• Andrew Meunier

Frustration with Facebook

Updated: Jun 26, 2020

Social media companies have been in the news lately as their responses to false statements by politicians and protests against racial injustice have been scrutinized. What I've been learning about Facebook in particular has been disturbing. In the weeks since George Floyd was murdered by police officers, numerous companies have made pledges to support racial justice in one way or another. Mark Zuckerberg recently shared a post stating Facebook's support for the Black Lives Matter and outlining some changes he was considering. Meanwhile, the company still allows targeted political advertising and continues to resist moderating politicians on the platform even when their posts are false or inflammatory. Recently, Twitter's CEO Jack Dorsey took the step of labeling several of President Trump's tweets as misleading and even changed how these posts could be retweeted. A recent story on "The Daily" podcast noted that the top ten Facebook posts that see the highest engagement on any given day tend to be mostly posts by conservatives and/or far-right media. On the day that Mark Zuckerberg made his post in support of BLM, the post generating the most engagement on his platform was an anti-BLM video.

On an episode of the "Reset" podcast, I learned about how a change to Facebook's algorithm's was considered but ultimately neutered by Zuckerberg. This adjustment could have changed how content surfaces on users' feeds and might have made progress towards reducing people's exposure to the most polarizing content on Facebook. The journalists posited that Facebook is unwilling to take steps like this because the company has been accused of censoring conservative speech in the past and is very sensitive to this charge (probably because they are wary of future regulation). The algorithm change would have had an outsize effect on conservative Facebook users because people that use the platform the most vigorously skew conservative.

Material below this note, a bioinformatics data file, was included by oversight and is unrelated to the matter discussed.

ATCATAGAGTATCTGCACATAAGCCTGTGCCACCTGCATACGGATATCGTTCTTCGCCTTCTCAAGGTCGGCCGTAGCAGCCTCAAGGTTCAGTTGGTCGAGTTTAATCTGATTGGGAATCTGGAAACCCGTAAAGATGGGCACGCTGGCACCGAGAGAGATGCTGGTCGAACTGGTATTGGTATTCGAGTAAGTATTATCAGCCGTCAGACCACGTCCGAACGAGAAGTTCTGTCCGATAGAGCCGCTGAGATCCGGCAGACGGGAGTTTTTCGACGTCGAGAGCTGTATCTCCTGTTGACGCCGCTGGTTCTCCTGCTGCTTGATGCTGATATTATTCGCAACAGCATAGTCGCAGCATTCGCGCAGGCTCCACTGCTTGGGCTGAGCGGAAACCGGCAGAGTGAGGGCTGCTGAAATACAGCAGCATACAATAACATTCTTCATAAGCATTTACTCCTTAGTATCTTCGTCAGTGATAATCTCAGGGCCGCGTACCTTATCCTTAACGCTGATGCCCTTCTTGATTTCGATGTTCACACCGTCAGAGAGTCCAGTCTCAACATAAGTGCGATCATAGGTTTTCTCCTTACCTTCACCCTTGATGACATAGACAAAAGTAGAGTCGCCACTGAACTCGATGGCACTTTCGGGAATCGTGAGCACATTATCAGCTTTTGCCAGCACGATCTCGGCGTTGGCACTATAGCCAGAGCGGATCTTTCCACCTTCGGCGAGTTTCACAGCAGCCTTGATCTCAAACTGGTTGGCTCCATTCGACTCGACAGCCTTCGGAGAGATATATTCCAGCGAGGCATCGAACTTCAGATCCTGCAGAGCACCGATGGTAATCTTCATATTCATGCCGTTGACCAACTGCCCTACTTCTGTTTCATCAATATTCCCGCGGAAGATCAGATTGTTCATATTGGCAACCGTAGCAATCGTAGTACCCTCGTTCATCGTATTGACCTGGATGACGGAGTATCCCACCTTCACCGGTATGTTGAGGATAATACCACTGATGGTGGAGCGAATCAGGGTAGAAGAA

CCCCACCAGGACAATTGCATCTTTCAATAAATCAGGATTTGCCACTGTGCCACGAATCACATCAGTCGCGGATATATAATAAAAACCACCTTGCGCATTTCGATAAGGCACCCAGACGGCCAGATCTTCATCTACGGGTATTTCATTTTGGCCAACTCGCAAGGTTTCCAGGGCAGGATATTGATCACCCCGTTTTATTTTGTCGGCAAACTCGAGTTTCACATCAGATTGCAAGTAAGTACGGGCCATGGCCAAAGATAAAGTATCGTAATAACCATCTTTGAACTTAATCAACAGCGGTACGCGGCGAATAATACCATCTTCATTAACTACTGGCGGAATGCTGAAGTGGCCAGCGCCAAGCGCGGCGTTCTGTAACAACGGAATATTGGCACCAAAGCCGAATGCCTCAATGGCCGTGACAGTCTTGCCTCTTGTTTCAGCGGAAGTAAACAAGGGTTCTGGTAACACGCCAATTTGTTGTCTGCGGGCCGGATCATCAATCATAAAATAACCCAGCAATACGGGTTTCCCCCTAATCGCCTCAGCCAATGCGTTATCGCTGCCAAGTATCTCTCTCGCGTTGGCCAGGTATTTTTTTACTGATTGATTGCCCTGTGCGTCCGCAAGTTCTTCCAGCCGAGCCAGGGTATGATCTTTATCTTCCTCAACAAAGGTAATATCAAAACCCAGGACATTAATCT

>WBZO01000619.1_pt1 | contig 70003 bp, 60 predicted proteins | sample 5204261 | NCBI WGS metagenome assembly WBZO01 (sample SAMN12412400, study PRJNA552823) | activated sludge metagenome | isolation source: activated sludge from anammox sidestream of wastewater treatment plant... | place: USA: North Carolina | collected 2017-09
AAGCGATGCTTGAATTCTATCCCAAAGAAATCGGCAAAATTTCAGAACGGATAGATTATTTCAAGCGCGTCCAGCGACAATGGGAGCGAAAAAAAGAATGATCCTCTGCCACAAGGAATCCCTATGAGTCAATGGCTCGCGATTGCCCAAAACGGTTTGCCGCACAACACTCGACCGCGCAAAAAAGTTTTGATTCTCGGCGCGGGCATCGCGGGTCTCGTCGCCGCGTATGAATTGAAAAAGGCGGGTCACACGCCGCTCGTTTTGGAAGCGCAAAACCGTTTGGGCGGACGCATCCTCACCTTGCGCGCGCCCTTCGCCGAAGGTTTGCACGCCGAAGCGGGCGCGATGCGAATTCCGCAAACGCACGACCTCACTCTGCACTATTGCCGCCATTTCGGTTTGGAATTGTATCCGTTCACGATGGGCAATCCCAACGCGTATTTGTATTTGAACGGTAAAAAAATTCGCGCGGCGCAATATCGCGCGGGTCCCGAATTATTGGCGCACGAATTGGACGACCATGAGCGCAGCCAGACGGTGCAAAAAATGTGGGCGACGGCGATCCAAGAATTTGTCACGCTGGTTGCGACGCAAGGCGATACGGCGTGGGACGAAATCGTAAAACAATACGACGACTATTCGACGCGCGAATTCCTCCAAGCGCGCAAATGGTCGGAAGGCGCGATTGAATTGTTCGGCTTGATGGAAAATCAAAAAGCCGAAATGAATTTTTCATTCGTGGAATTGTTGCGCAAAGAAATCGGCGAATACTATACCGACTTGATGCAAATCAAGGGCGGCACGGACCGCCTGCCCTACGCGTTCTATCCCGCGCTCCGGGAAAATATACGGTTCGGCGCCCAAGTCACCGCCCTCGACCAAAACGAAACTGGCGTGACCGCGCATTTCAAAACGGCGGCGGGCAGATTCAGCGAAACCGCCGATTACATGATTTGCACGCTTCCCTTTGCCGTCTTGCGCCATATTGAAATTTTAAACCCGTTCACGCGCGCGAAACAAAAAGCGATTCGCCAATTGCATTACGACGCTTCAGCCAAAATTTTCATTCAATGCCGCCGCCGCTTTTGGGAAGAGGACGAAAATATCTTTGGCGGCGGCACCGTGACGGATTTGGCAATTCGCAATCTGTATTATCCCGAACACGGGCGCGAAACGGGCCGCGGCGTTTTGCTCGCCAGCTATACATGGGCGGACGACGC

Mark Zuckerberg is an intelligent person who has built a formidable company that provides great value for shareholders. But I wonder if he is being naive. Facebook's dark power lies in its ability to use the data we provide it with to target ads and content in a way that has never been possible before. For example, before Facebook, political content had to be moderate enough to not offend the wide spectrum of people that might encounter it. Now, Facebook can deliver a rage-filled, perfidious video to exactly those users who are most likely to be polarized by it (and make a profit doing it). Viral posts surface in people's feeds in the same manner and their power to polarize is similarly magnified. The more I learn, the more I believe that it's time for this company to face serious regulation before it does even more damage to our civil discourse and our republic.